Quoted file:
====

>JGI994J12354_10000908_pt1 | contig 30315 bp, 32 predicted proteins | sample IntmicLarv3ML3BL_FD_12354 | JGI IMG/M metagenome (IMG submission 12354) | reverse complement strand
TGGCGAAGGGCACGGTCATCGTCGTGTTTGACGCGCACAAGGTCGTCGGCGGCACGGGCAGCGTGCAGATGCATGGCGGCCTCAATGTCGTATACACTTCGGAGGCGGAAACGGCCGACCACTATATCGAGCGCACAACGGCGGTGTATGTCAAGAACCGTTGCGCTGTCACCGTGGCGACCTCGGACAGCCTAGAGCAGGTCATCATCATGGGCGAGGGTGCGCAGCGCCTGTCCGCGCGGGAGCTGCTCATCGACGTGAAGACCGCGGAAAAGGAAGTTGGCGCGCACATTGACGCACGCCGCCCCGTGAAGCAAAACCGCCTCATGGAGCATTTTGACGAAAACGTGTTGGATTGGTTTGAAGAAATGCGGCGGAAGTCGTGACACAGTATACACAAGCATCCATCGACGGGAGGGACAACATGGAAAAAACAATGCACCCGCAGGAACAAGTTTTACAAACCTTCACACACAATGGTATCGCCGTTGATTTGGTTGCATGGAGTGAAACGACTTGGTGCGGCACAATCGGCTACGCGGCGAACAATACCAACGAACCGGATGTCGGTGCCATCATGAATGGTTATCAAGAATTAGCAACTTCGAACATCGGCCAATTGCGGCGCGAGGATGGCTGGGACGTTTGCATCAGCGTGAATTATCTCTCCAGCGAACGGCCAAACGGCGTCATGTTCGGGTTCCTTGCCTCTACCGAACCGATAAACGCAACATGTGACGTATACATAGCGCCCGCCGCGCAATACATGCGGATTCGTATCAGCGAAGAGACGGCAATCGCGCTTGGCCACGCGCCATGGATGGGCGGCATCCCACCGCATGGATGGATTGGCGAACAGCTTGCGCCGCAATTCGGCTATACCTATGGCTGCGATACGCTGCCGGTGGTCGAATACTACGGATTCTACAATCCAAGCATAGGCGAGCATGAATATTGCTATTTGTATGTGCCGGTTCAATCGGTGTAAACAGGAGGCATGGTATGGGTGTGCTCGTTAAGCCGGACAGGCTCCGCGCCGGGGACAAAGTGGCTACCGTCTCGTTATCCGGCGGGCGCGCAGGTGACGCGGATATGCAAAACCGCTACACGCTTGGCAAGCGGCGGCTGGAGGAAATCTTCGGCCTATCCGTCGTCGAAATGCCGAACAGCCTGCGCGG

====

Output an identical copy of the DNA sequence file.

>JGI994J12354_10000908_pt1 | contig 30315 bp, 32 predicted proteins | sample IntmicLarv3ML3BL_FD_12354 | JGI IMG/M metagenome (IMG submission 12354) | reverse complement strand
TGGCGAAGGGCACGGTCATCGTCGTGTTTGACGCGCACAAGGTCGTCGGCGGCACGGGCAGCGTGCAGATGCATGGCGGCCTCAATGTCGTATACACTTCGGAGGCGGAAACGGCCGACCACTATATCGAGCGCACAACGGCGGTGTATGTCAAGAACCGTTGCGCTGTCACCGTGGCGACCTCGGACAGCCTAGAGCAGGTCATCATCATGGGCGAGGGTGCGCAGCGCCTGTCCGCGCGGGAGCTGCTCATCGACGTGAAGACCGCGGAAAAGGAAGTTGGCGCGCACATTGACGCACGCCGCCCCGTGAAGCAAAACCGCCTCATGGAGCATTTTGACGAAAACGTGTTGGATTGGTTTGAAGAAATGCGGCGGAAGTCGTGACACAGTATACACAAGCATCCATCGACGGGAGGGACAACATGGAAAAAACAATGCACCCGCAGGAACAAGTTTTACAAACCTTCACACACAATGGTATCGCCGTTGATTTGGTTGCATGGAGTGAAACGACTTGGTGCGGCACAATCGGCTACGCGGCGAACAATACCAACGAACCGGATGTCGGTGCCATCATGAATGGTTATCAAGAATTAGCAACTTCGAACATCGGCCAATTGCGGCGCGAGGATGGCTGGGACGTTTGCATCAGCGTGAATTATCTCTCCAGCGAACGGCCAAACGGCGTCATGTTCGGGTTCCTTGCCTCTACCGAACCGATAAACGCAACATGTGACGTATACATAGCGCCCGCCGCGCAATACATGCGGATTCGTATCAGCGAAGAGACGGCAATCGCGCTTGGCCACGCGCCATGGATGGGCGGCATCCCACCGCATGGATGGATTGGCGAACAGCTTGCGCCGCAATTCGGCTATACCTATGGCTGCGATACGCTGCCGGTGGTCGAATACTACGGATTCTACAATCCAAGCATAGGCGAGCATGAATATTGCTATTTGTATGTGCCGGTTCAATCGGTGTAAACAGGAGGCATGGTATGGGTGTGCTCGTTAAGCCGGACAGGCTCCGCGCCGGGGACAAAGTGGCTACCGTCTCGTTATCCGGCGGGCGCGCAGGTGACGCGGATATGCAAAACCGCTACACGCTTGGCAAGCGGCGGCTGGAGGAAATCTTCGGCCTATCCGTCGTCGAAATGCCGAACAGCCTGCGCGG